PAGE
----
From Thomas Mendenhall
Philadelphia March 14th 1794
Being a considerable sufferer in the calamities which my fellow Citizens are at Present strugling with, has perhaps tempered my Disposition, and Excited sentiments of humanity towards the Injured Seamen of my Country, in proportion to the Indignation at the Cruel, and unpresedented Conduct of the British Cruizers which has brot these Misfortunes upon Us.
the deep Impression of this sentiments, and a real regard for the Interes and Dignity of my Country, I hope Sir will be an apolegy for this Freedom.
On Monday last1 arived in Wilmington D. the Schooner Kitty Capt. Brinton from S. Eustatius who brought Six American Seamen in Passengers and informs that he left about Sixty or Seventy more there, (the Crews of Condemned Vessels,) in great Distress beging for Passages to America, and that others ware daily ariving from the Windward Ilands in hopes of meeting with homeward bound Vessels that would afford them a conveyance to this Continent, which could not be obtained but in a few Instances.2
The Loss of so many Brave Seamen as are now Driving about those Ilands and must eventually fall into the British Servis, or that of Other foreign Nations if some effacatious measures be not adopted is of a nature at this Moment which need only be hinted at.
If a Suitable Vessel could be provided and despatched Immediately for their releif, I should be Induced to offer my Servis in order to carry the Measure into Effect, nor would I Stipulate any thing for a compensation but the gratitude of those whom I might be Instrumental in releiving from their Distress. I have the Honour to be sir with the greatest respect your real friend, and that of my Country.3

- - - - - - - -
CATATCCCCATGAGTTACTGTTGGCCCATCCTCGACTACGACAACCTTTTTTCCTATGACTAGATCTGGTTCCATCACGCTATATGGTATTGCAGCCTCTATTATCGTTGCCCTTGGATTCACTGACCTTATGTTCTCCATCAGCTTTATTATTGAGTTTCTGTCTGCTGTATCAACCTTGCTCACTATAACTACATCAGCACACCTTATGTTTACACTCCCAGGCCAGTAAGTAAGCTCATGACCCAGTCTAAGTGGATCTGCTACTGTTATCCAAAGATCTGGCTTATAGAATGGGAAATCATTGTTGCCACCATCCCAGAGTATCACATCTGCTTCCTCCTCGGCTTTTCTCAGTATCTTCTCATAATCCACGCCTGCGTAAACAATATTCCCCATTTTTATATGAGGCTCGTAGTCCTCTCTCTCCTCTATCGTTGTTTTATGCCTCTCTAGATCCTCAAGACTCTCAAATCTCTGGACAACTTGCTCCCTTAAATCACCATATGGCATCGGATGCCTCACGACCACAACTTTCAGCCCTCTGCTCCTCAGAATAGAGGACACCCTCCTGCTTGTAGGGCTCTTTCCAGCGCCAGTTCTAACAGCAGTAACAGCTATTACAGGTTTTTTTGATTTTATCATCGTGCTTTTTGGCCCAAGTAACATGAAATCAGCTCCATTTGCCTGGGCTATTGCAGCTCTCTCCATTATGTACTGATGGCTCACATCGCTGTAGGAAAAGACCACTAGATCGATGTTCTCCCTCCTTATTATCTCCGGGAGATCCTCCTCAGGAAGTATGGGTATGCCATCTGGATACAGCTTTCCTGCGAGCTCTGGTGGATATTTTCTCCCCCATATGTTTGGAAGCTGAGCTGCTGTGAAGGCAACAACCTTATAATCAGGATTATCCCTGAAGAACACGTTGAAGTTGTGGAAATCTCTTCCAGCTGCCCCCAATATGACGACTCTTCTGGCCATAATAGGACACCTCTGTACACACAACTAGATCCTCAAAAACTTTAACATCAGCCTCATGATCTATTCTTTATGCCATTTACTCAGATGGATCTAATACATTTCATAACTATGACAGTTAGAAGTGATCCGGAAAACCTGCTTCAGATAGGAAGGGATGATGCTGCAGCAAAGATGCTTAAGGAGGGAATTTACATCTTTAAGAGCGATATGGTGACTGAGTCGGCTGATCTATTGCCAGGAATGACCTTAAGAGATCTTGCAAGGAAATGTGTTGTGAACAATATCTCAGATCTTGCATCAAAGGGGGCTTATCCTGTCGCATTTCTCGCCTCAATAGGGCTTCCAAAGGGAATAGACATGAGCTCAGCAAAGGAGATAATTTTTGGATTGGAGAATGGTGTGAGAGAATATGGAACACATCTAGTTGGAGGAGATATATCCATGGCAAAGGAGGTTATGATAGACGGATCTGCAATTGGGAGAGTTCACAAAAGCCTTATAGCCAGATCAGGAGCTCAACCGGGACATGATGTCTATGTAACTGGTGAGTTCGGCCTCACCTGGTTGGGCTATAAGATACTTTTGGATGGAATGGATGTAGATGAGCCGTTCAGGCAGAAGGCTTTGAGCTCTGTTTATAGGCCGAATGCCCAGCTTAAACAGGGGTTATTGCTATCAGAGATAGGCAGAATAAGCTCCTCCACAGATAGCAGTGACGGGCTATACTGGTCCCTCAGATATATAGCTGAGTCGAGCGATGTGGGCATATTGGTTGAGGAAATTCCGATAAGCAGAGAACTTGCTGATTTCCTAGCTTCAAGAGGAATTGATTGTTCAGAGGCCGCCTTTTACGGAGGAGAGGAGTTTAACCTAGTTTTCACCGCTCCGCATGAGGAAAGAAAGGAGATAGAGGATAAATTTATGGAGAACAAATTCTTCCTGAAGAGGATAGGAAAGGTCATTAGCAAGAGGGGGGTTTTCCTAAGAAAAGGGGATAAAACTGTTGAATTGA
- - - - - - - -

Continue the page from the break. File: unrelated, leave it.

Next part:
a Citizen of Wilmington Delaware
P.S. I have Just been Creditably Informd that the Brittish Agents in this Citty are takeing the Oath to the United States, and thereby Securing their Debts. yours Respectfully as above
ALS, DNA: RG 59, Letters Received Regarding Impressed Seamen.
Thomas Mendenhall (1752–1843), of Wilmington, Del., served in 1775–76 aboard the brig Nancy, a privateer operating in the West Indies. After the war he began his mercantile career as the master of other merchants’ trading vessels. By 1794 he was a prosperous merchant engaged in the West Indies trade. He also had extensive land holdings in Wilmington, including his townhouse at the corner of Front and Walnut streets (Bernard L. Herman, “Multiple Materials, Multiple Meanings: The Fortunes of Thomas Mendenhall,” Winterthur Portfolio, 19:67–86). Stage boats between Philadelphia and Mendenhall’s wharf in Wilmington ran back and forth on Monday, Wednesday, and Friday (Philadelphia Gazette and Universal Daily Advertiser, 29 March).
1. Monday last was 10 March.
2. For a recent list of American vessels detained by the British in the West Indies, see Philadelphia Gazette and Universal Daily Advertiser, 11 March. On the magnitude of this problem, see n.1 of GW to U.S. Senate and House of Representatives, 25 March.
3. No reply from GW has been found.